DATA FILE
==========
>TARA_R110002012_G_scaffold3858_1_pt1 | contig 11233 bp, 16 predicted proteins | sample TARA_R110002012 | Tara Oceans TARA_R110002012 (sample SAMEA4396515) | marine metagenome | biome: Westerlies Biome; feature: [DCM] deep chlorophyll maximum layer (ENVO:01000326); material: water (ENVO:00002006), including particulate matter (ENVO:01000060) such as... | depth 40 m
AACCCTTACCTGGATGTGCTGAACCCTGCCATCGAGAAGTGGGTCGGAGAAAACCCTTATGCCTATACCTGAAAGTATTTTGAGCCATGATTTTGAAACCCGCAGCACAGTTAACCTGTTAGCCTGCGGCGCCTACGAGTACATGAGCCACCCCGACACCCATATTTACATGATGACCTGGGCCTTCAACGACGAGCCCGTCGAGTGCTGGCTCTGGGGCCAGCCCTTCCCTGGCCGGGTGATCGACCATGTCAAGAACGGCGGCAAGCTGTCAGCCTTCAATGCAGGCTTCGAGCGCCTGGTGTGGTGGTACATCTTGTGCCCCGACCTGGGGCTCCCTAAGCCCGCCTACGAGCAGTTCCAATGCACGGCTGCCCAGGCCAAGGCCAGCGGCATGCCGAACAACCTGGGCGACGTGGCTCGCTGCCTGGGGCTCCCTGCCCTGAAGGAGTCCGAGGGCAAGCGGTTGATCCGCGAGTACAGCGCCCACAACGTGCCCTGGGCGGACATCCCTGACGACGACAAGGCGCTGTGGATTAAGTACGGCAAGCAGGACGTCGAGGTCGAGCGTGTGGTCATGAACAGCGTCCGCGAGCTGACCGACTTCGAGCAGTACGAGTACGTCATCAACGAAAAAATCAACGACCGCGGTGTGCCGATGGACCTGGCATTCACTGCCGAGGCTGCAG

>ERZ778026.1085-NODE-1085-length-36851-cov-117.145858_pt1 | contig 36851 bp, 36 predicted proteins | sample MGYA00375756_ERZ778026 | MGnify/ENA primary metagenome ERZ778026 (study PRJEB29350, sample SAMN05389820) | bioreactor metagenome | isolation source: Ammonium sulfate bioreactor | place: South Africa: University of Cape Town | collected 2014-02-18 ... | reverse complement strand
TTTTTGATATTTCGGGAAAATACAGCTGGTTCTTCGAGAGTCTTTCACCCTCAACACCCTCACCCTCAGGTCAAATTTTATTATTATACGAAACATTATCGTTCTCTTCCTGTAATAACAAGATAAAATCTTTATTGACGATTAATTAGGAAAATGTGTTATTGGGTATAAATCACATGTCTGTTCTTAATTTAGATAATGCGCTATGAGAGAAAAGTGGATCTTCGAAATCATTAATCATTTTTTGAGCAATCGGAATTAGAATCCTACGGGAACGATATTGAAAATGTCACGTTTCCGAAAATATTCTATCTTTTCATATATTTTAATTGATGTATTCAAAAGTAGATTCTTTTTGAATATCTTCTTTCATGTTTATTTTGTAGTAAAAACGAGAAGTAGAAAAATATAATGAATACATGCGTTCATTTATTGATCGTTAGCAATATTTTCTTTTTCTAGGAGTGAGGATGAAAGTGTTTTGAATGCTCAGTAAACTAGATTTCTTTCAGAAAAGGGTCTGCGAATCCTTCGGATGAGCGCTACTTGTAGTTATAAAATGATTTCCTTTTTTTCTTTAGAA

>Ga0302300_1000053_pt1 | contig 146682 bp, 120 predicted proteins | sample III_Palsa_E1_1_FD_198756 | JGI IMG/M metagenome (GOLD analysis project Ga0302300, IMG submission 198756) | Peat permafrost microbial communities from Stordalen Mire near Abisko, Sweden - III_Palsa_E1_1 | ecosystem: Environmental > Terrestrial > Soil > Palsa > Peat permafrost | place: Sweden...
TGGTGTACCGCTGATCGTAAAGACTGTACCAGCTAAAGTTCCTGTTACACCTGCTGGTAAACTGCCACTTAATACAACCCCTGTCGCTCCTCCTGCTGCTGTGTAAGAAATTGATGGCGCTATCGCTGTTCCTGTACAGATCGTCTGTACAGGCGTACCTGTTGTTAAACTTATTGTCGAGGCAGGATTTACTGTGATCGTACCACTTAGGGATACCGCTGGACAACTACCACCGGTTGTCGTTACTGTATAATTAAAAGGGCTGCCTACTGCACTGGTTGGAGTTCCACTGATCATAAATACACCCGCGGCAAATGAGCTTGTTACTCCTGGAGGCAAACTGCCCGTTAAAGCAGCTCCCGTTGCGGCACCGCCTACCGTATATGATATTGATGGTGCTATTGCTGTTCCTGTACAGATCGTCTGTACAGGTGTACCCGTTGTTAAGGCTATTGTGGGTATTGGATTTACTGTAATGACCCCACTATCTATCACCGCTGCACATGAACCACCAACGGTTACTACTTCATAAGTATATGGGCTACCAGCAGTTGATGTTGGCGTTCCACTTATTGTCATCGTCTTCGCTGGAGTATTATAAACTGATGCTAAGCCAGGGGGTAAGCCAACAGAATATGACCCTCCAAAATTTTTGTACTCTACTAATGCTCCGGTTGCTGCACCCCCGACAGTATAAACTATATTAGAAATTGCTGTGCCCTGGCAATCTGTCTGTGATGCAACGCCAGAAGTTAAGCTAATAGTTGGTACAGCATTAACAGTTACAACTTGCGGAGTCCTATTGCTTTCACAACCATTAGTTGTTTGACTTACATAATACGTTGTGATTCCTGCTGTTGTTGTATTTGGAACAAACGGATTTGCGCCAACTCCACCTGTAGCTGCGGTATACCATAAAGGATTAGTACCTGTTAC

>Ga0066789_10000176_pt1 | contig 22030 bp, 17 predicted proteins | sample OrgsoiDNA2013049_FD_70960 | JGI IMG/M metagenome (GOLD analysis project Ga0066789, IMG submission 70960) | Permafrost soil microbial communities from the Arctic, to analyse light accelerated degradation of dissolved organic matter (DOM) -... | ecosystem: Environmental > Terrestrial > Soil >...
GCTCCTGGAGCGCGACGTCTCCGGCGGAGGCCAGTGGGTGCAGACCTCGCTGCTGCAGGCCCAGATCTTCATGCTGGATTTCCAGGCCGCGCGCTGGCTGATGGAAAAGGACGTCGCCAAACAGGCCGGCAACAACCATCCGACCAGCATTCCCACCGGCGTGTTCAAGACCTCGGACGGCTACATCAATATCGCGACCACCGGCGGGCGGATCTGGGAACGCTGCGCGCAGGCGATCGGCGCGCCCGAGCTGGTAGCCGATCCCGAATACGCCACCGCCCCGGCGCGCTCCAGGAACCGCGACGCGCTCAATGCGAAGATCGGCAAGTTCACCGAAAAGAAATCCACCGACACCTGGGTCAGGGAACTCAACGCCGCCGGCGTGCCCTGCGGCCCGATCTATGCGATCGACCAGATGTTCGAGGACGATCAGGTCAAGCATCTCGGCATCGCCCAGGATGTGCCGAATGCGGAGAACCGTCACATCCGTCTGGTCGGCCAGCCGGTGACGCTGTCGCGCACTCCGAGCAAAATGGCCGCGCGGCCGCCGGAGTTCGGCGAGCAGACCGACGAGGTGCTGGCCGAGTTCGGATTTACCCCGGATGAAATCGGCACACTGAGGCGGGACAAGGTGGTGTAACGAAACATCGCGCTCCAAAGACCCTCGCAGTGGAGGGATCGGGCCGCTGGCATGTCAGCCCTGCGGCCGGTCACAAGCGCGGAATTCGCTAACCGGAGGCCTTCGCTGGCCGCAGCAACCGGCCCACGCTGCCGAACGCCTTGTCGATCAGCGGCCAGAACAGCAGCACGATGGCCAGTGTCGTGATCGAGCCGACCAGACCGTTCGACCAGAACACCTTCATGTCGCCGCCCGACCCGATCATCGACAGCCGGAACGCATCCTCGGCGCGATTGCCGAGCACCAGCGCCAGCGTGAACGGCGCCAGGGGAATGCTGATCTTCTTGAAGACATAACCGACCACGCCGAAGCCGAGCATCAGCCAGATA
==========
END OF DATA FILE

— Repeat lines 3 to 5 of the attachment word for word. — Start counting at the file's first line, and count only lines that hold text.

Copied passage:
>ERZ778026.1085-NODE-1085-length-36851-cov-117.145858_pt1 | contig 36851 bp, 36 predicted proteins | sample MGYA00375756_ERZ778026 | MGnify/ENA primary metagenome ERZ778026 (study PRJEB29350, sample SAMN05389820) | bioreactor metagenome | isolation source: Ammonium sulfate bioreactor | place: South Africa: University of Cape Town | collected 2014-02-18 ... | reverse complement strand
TTTTTGATATTTCGGGAAAATACAGCTGGTTCTTCGAGAGTCTTTCACCCTCAACACCCTCACCCTCAGGTCAAATTTTATTATTATACGAAACATTATCGTTCTCTTCCTGTAATAACAAGATAAAATCTTTATTGACGATTAATTAGGAAAATGTGTTATTGGGTATAAATCACATGTCTGTTCTTAATTTAGATAATGCGCTATGAGAGAAAAGTGGATCTTCGAAATCATTAATCATTTTTTGAGCAATCGGAATTAGAATCCTACGGGAACGATATTGAAAATGTCACGTTTCCGAAAATATTCTATCTTTTCATATATTTTAATTGATGTATTCAAAAGTAGATTCTTTTTGAATATCTTCTTTCATGTTTATTTTGTAGTAAAAACGAGAAGTAGAAAAATATAATGAATACATGCGTTCATTTATTGATCGTTAGCAATATTTTCTTTTTCTAGGAGTGAGGATGAAAGTGTTTTGAATGCTCAGTAAACTAGATTTCTTTCAGAAAAGGGTCTGCGAATCCTTCGGATGAGCGCTACTTGTAGTTATAAAATGATTTCCTTTTTTTCTTTAGAA

>Ga0302300_1000053_pt1 | contig 146682 bp, 120 predicted proteins | sample III_Palsa_E1_1_FD_198756 | JGI IMG/M metagenome (GOLD analysis project Ga0302300, IMG submission 198756) | Peat permafrost microbial communities from Stordalen Mire near Abisko, Sweden - III_Palsa_E1_1 | ecosystem: Environmental > Terrestrial > Soil > Palsa > Peat permafrost | place: Sweden...